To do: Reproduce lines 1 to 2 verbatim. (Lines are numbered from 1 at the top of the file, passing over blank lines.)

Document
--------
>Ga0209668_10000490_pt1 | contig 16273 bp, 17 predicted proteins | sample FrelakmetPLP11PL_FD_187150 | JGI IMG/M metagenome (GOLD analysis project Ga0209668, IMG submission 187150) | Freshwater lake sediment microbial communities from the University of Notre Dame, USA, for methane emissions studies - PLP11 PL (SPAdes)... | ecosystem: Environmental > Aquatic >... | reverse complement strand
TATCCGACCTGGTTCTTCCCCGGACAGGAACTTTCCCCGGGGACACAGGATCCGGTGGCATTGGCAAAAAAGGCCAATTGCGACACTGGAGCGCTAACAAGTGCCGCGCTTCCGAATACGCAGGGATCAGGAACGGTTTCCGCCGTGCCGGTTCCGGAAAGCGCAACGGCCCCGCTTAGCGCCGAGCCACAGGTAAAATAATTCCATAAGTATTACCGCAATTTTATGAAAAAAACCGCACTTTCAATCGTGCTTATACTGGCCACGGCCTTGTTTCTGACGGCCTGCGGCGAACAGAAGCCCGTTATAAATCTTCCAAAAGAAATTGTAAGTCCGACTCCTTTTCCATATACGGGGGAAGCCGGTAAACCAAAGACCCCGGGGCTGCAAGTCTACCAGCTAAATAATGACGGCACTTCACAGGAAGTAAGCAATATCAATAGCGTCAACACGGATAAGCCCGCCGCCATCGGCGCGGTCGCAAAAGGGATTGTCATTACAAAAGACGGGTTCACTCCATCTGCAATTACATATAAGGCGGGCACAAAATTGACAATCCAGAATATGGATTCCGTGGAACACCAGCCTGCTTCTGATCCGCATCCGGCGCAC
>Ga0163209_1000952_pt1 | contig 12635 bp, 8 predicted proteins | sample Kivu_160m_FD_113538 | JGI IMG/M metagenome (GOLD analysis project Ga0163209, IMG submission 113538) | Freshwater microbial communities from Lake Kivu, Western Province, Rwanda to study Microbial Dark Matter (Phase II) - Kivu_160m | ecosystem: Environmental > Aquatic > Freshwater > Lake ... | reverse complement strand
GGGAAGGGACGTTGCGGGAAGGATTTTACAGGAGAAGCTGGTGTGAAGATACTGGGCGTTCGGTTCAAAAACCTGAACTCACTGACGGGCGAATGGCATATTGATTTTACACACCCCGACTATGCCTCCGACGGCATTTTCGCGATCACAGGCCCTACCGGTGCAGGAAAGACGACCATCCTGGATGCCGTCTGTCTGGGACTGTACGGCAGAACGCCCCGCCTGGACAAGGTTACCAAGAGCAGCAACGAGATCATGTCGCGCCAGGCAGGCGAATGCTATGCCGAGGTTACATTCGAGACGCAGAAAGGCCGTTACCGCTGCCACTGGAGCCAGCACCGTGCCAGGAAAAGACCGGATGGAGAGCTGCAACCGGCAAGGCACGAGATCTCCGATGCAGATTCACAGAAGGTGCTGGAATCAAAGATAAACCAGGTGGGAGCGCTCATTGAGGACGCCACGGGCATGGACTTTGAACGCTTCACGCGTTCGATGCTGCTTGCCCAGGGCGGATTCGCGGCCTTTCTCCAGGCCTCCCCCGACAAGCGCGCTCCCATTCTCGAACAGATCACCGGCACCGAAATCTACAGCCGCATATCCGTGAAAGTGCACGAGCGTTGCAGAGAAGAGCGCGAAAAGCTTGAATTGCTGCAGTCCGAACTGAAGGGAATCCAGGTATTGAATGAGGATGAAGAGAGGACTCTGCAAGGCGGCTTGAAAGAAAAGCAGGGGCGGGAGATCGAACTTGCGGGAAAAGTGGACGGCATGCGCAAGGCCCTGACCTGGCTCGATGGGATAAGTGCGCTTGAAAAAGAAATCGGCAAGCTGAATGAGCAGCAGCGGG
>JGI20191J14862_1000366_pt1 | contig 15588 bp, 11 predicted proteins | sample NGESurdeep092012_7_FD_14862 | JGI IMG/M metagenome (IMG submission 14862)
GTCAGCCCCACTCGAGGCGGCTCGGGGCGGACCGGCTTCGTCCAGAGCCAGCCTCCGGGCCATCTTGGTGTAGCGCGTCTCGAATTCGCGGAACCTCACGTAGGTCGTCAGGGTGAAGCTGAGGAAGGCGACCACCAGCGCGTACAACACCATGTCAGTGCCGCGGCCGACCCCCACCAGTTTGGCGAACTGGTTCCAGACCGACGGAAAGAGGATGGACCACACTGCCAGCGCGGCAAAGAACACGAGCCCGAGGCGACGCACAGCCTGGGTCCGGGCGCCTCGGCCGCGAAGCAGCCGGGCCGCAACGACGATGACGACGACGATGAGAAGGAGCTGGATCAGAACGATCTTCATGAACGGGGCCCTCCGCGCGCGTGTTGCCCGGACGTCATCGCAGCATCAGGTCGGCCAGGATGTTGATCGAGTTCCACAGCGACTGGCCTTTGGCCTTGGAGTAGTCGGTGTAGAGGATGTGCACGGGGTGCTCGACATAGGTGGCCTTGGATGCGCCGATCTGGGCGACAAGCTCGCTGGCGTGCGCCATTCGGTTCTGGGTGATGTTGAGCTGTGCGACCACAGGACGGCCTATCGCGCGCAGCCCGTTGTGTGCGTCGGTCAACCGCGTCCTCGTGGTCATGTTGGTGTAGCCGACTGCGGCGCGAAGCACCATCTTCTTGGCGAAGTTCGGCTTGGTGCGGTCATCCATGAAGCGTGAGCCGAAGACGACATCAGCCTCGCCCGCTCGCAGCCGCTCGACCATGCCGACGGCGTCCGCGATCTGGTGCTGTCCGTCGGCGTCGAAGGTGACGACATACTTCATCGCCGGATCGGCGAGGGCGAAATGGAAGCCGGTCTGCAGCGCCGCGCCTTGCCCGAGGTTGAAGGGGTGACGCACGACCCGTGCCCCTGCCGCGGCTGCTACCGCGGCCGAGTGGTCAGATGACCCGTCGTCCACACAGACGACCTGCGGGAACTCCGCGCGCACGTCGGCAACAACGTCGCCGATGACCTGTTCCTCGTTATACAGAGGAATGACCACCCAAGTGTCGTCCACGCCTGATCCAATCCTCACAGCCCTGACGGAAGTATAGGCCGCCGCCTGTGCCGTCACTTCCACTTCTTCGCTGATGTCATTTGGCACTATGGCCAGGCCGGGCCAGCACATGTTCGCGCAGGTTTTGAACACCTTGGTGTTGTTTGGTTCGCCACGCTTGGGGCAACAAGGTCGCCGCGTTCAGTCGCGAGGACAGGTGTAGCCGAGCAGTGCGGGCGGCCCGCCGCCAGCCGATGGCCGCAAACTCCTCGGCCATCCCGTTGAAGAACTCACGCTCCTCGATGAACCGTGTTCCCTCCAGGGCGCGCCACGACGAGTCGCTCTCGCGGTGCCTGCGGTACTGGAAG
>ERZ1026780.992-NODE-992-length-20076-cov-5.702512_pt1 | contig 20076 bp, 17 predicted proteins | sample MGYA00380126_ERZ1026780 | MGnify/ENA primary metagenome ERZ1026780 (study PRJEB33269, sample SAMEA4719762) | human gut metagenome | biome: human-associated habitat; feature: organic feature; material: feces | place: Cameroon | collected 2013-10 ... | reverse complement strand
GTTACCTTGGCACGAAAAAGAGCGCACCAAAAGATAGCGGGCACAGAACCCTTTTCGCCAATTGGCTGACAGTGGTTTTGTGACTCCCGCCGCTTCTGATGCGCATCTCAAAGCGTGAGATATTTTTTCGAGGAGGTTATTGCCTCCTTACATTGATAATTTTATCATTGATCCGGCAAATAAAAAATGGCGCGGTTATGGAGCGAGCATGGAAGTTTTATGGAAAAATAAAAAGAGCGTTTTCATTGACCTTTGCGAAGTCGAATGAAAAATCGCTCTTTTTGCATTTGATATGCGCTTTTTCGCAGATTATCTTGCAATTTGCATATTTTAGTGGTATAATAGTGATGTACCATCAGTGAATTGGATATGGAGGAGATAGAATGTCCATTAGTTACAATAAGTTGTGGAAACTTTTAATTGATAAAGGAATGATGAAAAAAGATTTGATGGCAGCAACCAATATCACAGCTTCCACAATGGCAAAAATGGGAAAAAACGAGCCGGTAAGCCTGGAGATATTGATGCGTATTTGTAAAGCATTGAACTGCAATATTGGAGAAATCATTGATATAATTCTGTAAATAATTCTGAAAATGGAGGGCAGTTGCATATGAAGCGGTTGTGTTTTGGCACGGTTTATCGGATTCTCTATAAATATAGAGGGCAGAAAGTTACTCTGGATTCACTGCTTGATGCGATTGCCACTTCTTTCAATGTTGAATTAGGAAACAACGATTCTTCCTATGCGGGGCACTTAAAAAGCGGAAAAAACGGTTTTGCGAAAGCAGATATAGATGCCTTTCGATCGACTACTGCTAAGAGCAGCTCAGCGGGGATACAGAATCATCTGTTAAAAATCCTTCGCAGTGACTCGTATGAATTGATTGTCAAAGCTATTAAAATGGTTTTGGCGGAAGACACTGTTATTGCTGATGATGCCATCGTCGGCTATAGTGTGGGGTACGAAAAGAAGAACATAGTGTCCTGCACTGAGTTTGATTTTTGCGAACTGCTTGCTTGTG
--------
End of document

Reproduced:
>Ga0209668_10000490_pt1 | contig 16273 bp, 17 predicted proteins | sample FrelakmetPLP11PL_FD_187150 | JGI IMG/M metagenome (GOLD analysis project Ga0209668, IMG submission 187150) | Freshwater lake sediment microbial communities from the University of Notre Dame, USA, for methane emissions studies - PLP11 PL (SPAdes)... | ecosystem: Environmental > Aquatic >... | reverse complement strand
TATCCGACCTGGTTCTTCCCCGGACAGGAACTTTCCCCGGGGACACAGGATCCGGTGGCATTGGCAAAAAAGGCCAATTGCGACACTGGAGCGCTAACAAGTGCCGCGCTTCCGAATACGCAGGGATCAGGAACGGTTTCCGCCGTGCCGGTTCCGGAAAGCGCAACGGCCCCGCTTAGCGCCGAGCCACAGGTAAAATAATTCCATAAGTATTACCGCAATTTTATGAAAAAAACCGCACTTTCAATCGTGCTTATACTGGCCACGGCCTTGTTTCTGACGGCCTGCGGCGAACAGAAGCCCGTTATAAATCTTCCAAAAGAAATTGTAAGTCCGACTCCTTTTCCATATACGGGGGAAGCCGGTAAACCAAAGACCCCGGGGCTGCAAGTCTACCAGCTAAATAATGACGGCACTTCACAGGAAGTAAGCAATATCAATAGCGTCAACACGGATAAGCCCGCCGCCATCGGCGCGGTCGCAAAAGGGATTGTCATTACAAAAGACGGGTTCACTCCATCTGCAATTACATATAAGGCGGGCACAAAATTGACAATCCAGAATATGGATTCCGTGGAACACCAGCCTGCTTCTGATCCGCATCCGGCGCAC